07 November 2017

E:62:10 Error Code on Sony Cyber-Shot RX100 (Updated: 10/03, 1105 Hrs)

After three years of serving me as my one and only photography tool, my Sony Cyber-Shot RX100 is now having an E:62:10 error, which means that the image stabilisation has malfunctioned.

Although the camera can be used to take photos normally, the flashing error code not only annoys me, but also, photos appear to look similar to what a digital camera without image stabilisation would capture when your hands are shaky.

I guess my worst fears did come true, after all.

I used this camera for my DIY dashboard camera mount project, but one thing that bothers me so much is the strong vibration from my car, which caused the camera to vibrate as well. So far, this is the only worst treatment I've given to my camera, but problems did not happen too soon.

Instead, it happened really slowly.

It all started one night, on 8th September, when I tested the dashboard camera mount while driving, when the video stopped recording due to this error related to the recording media (memory card). At that time, the E:62:10 error did not happen, but it was here that I immediately stopped using the dashboard camera mount.

However, about two weeks after that, it happened. When I was trying to take a photo in full zoom using Manual Focus and fixed to my tripod; The camera, while functioning normally at that time, suddenly gave the E:62:10 error. Thankfully, after switching off and removing both the battery and memory card and restarting the camera, the problem was gone.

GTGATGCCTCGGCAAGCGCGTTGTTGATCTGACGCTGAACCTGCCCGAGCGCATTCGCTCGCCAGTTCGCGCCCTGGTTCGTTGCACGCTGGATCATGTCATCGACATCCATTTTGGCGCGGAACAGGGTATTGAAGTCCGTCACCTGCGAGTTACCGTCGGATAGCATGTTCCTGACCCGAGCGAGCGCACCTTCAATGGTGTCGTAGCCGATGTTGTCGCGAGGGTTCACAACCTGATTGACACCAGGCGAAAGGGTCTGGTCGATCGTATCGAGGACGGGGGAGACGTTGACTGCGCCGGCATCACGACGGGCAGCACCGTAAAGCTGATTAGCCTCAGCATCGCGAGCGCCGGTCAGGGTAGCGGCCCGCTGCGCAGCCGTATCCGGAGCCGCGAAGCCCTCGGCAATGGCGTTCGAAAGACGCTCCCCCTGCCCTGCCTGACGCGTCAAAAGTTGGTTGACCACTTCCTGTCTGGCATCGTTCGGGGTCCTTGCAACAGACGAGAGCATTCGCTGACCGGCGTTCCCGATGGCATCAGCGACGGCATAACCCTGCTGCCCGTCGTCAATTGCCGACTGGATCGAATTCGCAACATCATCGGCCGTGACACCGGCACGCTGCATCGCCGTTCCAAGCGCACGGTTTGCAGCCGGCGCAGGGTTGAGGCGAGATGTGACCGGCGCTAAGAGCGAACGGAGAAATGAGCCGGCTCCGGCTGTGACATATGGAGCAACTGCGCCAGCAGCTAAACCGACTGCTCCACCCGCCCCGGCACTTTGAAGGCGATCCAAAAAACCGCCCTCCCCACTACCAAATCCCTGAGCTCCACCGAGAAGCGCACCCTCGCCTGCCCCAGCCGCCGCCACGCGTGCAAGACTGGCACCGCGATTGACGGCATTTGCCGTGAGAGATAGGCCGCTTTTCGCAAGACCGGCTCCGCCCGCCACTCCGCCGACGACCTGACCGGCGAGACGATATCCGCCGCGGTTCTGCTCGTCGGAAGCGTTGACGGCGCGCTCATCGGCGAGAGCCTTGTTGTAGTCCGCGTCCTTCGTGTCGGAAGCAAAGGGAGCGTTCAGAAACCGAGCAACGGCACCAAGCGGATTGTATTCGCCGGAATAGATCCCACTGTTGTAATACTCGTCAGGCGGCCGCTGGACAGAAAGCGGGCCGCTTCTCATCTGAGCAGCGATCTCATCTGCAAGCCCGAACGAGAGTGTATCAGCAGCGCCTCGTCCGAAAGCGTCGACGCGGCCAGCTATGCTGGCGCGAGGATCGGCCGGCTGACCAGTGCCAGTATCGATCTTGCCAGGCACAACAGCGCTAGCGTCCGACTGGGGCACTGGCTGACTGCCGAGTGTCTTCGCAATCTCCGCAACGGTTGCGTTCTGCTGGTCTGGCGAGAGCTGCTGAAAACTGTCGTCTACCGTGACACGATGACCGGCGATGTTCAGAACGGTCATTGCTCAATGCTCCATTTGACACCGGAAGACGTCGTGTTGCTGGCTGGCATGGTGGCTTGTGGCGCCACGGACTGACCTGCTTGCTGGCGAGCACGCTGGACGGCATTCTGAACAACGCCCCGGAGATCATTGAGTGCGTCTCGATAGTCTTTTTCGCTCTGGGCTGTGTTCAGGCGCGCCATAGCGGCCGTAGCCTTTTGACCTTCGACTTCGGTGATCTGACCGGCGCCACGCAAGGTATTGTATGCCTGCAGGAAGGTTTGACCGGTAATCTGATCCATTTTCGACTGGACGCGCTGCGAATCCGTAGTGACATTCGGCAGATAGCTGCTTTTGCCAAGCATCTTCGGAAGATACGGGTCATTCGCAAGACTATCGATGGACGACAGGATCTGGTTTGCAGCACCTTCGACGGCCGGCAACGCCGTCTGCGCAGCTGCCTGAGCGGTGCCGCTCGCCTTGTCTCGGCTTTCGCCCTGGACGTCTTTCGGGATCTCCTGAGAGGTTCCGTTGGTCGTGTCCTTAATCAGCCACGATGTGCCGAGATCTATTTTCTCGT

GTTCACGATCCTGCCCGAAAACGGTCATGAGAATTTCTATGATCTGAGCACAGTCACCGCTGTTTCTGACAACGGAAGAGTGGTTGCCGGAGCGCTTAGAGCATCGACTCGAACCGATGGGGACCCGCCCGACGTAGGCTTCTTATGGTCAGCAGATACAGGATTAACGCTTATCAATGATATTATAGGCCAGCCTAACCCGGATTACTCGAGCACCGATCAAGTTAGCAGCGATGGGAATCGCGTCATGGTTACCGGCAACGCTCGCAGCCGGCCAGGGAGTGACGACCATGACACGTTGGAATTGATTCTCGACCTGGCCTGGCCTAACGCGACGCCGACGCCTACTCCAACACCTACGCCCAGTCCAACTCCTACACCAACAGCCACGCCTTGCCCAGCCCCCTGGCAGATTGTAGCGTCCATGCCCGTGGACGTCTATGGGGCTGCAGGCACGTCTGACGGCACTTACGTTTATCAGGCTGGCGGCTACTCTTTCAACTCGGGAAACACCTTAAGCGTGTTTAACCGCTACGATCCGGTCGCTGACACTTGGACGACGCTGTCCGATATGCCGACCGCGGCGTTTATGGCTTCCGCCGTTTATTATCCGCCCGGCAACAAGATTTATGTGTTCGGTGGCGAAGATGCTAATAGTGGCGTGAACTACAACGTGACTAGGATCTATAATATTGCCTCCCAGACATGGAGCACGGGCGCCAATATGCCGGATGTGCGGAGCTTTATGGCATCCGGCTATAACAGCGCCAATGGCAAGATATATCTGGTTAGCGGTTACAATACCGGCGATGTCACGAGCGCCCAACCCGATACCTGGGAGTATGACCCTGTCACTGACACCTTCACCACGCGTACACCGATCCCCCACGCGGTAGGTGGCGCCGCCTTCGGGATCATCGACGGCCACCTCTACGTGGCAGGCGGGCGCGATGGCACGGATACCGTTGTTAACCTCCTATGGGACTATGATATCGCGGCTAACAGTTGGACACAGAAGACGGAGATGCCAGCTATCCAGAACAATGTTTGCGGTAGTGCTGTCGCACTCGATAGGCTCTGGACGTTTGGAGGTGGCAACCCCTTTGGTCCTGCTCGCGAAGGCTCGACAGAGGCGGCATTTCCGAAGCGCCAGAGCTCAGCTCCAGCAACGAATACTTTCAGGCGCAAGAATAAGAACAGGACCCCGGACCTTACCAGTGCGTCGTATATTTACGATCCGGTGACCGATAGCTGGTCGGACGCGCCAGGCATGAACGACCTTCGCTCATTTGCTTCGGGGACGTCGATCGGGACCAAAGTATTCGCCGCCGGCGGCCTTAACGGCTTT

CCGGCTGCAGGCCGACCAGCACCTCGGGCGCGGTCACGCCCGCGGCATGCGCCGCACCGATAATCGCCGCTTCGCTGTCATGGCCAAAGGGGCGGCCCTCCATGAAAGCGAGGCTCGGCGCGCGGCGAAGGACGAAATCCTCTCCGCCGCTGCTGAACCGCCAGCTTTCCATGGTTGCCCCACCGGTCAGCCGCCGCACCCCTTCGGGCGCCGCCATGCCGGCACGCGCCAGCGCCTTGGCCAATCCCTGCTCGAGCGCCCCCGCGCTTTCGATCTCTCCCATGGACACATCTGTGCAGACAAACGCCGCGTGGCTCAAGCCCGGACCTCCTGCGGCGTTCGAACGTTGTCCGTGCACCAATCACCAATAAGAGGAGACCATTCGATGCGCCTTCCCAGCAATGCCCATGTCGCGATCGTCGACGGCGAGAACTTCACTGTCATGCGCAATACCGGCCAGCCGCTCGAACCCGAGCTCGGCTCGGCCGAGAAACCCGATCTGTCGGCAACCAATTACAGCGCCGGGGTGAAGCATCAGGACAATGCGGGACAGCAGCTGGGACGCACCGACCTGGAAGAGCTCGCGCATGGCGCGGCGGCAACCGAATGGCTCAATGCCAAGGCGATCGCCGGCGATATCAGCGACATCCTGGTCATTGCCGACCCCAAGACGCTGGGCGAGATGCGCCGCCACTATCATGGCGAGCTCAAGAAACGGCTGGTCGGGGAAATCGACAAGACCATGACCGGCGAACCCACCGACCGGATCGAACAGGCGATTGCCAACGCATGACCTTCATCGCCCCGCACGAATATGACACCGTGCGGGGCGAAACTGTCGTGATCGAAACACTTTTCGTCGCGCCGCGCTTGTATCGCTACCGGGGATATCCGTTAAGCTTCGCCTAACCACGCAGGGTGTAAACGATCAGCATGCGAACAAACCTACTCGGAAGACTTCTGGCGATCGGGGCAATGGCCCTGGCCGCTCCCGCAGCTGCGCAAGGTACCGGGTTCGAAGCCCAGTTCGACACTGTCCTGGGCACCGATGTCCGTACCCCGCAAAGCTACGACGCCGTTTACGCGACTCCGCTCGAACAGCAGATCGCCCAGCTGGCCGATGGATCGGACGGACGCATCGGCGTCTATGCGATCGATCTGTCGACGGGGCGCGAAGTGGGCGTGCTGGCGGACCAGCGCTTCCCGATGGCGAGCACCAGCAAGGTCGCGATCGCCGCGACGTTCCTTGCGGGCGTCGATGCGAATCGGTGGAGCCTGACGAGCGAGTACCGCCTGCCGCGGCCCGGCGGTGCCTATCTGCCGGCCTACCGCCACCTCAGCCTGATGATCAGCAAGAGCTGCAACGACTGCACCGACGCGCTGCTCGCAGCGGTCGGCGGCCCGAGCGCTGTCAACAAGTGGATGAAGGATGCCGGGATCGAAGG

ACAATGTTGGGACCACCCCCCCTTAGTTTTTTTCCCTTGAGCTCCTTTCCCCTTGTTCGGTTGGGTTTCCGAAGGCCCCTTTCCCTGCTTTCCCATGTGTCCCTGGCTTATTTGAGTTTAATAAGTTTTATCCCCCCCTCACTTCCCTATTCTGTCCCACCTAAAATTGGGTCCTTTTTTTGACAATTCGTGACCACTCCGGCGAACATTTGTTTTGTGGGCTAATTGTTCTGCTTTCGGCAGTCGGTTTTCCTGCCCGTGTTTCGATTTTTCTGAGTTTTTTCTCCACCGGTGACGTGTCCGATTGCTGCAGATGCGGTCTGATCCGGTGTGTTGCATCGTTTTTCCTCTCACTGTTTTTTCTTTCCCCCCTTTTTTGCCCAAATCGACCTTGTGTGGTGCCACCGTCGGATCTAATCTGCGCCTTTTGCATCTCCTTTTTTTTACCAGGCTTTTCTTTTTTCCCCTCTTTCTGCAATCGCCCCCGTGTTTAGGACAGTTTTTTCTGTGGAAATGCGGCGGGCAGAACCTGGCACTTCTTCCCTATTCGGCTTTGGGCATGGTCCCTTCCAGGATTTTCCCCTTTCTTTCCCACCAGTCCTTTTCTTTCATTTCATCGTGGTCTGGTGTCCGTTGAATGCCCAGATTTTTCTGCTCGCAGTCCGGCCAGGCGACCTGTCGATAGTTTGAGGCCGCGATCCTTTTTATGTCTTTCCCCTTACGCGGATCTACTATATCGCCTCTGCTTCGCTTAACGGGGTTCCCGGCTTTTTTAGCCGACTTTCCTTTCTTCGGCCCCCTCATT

However, it didn't last long, when the error code reappeared again on 24th October, and finally, early this month.

* * * * * * * * * * * * * * * 

As it turns out, I'm not the only RX100 user experiencing this problem, as there are some users who had experienced this similar problem since 2012, the year when the Sony RX100 was launched:

As shown in the link above, the solution to the problem is, with the battery and memory card removed, gently slap the sides of the camera. I've tried, and it was a temporary solution, as the error reappeared again. Not only that, I find it a rather ridiculous and potentially damaging way to solve the problem!

(UPDATE:10.03.2018) After countless efforts in finding out what caused the problem, I think I have found out the real cause of it: myself (how embarassing, but that's the truth!). It seems that I forgot to switch off SteadyShot when using the tripod.

To be honest, I didn't know anything about this, until I looked up in some articles about using a camera with a tripod. Turns out, I have been using this camera with SteadyShot switched on and using the tripod at the same time for quite a while, but the problem did not appear sooner.

Guess I need to start learning about proper camera use all over again...

RemainUnknown522 Out.